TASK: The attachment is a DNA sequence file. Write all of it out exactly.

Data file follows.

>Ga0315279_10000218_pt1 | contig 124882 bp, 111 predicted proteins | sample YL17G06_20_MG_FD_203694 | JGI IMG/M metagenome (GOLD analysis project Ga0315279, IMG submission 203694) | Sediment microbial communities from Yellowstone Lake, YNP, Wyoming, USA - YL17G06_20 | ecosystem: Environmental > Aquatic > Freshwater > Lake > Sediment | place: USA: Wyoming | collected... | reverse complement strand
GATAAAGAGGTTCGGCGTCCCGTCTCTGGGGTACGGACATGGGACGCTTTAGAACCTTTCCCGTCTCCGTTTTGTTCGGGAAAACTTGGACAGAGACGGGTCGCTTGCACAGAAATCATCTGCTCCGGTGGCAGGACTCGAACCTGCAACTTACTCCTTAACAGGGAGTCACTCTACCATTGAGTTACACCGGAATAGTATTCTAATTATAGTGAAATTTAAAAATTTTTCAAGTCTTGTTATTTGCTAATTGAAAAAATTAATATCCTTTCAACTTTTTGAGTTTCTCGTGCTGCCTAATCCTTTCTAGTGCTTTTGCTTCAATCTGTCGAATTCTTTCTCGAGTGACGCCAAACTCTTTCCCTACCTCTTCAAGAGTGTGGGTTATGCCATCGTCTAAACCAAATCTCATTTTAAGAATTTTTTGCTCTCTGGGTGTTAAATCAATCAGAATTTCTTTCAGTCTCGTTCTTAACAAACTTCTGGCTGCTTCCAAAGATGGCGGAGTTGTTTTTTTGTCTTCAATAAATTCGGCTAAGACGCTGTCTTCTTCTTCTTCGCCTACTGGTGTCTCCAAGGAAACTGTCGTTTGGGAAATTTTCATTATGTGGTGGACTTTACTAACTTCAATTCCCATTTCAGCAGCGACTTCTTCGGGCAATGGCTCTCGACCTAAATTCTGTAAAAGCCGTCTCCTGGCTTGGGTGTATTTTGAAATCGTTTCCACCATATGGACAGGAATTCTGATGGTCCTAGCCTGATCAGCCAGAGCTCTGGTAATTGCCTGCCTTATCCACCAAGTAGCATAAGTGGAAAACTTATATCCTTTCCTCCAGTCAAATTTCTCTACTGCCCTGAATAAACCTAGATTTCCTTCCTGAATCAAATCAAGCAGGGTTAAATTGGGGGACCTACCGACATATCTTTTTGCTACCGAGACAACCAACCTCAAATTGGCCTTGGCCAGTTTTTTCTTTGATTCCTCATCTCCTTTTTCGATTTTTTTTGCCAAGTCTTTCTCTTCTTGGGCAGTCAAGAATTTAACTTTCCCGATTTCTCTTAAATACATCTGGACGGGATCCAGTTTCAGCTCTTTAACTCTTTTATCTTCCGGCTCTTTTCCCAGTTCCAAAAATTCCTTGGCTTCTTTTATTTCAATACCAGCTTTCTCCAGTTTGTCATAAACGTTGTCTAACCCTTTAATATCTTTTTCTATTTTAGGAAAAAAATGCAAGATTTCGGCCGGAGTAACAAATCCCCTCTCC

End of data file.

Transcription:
>Ga0315279_10000218_pt1 | contig 124882 bp, 111 predicted proteins | sample YL17G06_20_MG_FD_203694 | JGI IMG/M metagenome (GOLD analysis project Ga0315279, IMG submission 203694) | Sediment microbial communities from Yellowstone Lake, YNP, Wyoming, USA - YL17G06_20 | ecosystem: Environmental > Aquatic > Freshwater > Lake > Sediment | place: USA: Wyoming | collected... | reverse complement strand
GATAAAGAGGTTCGGCGTCCCGTCTCTGGGGTACGGACATGGGACGCTTTAGAACCTTTCCCGTCTCCGTTTTGTTCGGGAAAACTTGGACAGAGACGGGTCGCTTGCACAGAAATCATCTGCTCCGGTGGCAGGACTCGAACCTGCAACTTACTCCTTAACAGGGAGTCACTCTACCATTGAGTTACACCGGAATAGTATTCTAATTATAGTGAAATTTAAAAATTTTTCAAGTCTTGTTATTTGCTAATTGAAAAAATTAATATCCTTTCAACTTTTTGAGTTTCTCGTGCTGCCTAATCCTTTCTAGTGCTTTTGCTTCAATCTGTCGAATTCTTTCTCGAGTGACGCCAAACTCTTTCCCTACCTCTTCAAGAGTGTGGGTTATGCCATCGTCTAAACCAAATCTCATTTTAAGAATTTTTTGCTCTCTGGGTGTTAAATCAATCAGAATTTCTTTCAGTCTCGTTCTTAACAAACTTCTGGCTGCTTCCAAAGATGGCGGAGTTGTTTTTTTGTCTTCAATAAATTCGGCTAAGACGCTGTCTTCTTCTTCTTCGCCTACTGGTGTCTCCAAGGAAACTGTCGTTTGGGAAATTTTCATTATGTGGTGGACTTTACTAACTTCAATTCCCATTTCAGCAGCGACTTCTTCGGGCAATGGCTCTCGACCTAAATTCTGTAAAAGCCGTCTCCTGGCTTGGGTGTATTTTGAAATCGTTTCCACCATATGGACAGGAATTCTGATGGTCCTAGCCTGATCAGCCAGAGCTCTGGTAATTGCCTGCCTTATCCACCAAGTAGCATAAGTGGAAAACTTATATCCTTTCCTCCAGTCAAATTTCTCTACTGCCCTGAATAAACCTAGATTTCCTTCCTGAATCAAATCAAGCAGGGTTAAATTGGGGGACCTACCGACATATCTTTTTGCTACCGAGACAACCAACCTCAAATTGGCCTTGGCCAGTTTTTTCTTTGATTCCTCATCTCCTTTTTCGATTTTTTTTGCCAAGTCTTTCTCTTCTTGGGCAGTCAAGAATTTAACTTTCCCGATTTCTCTTAAATACATCTGGACGGGATCCAGTTTCAGCTCTTTAACTCTTTTATCTTCCGGCTCTTTTCCCAGTTCCAAAAATTCCTTGGCTTCTTTTATTTCAATACCAGCTTTCTCCAGTTTGTCATAAACGTTGTCTAACCCTTTAATATCTTTTTCTATTTTAGGAAAAAAATGCAAGATTTCGGCCGGAGTAACAAATCCCCTCTCC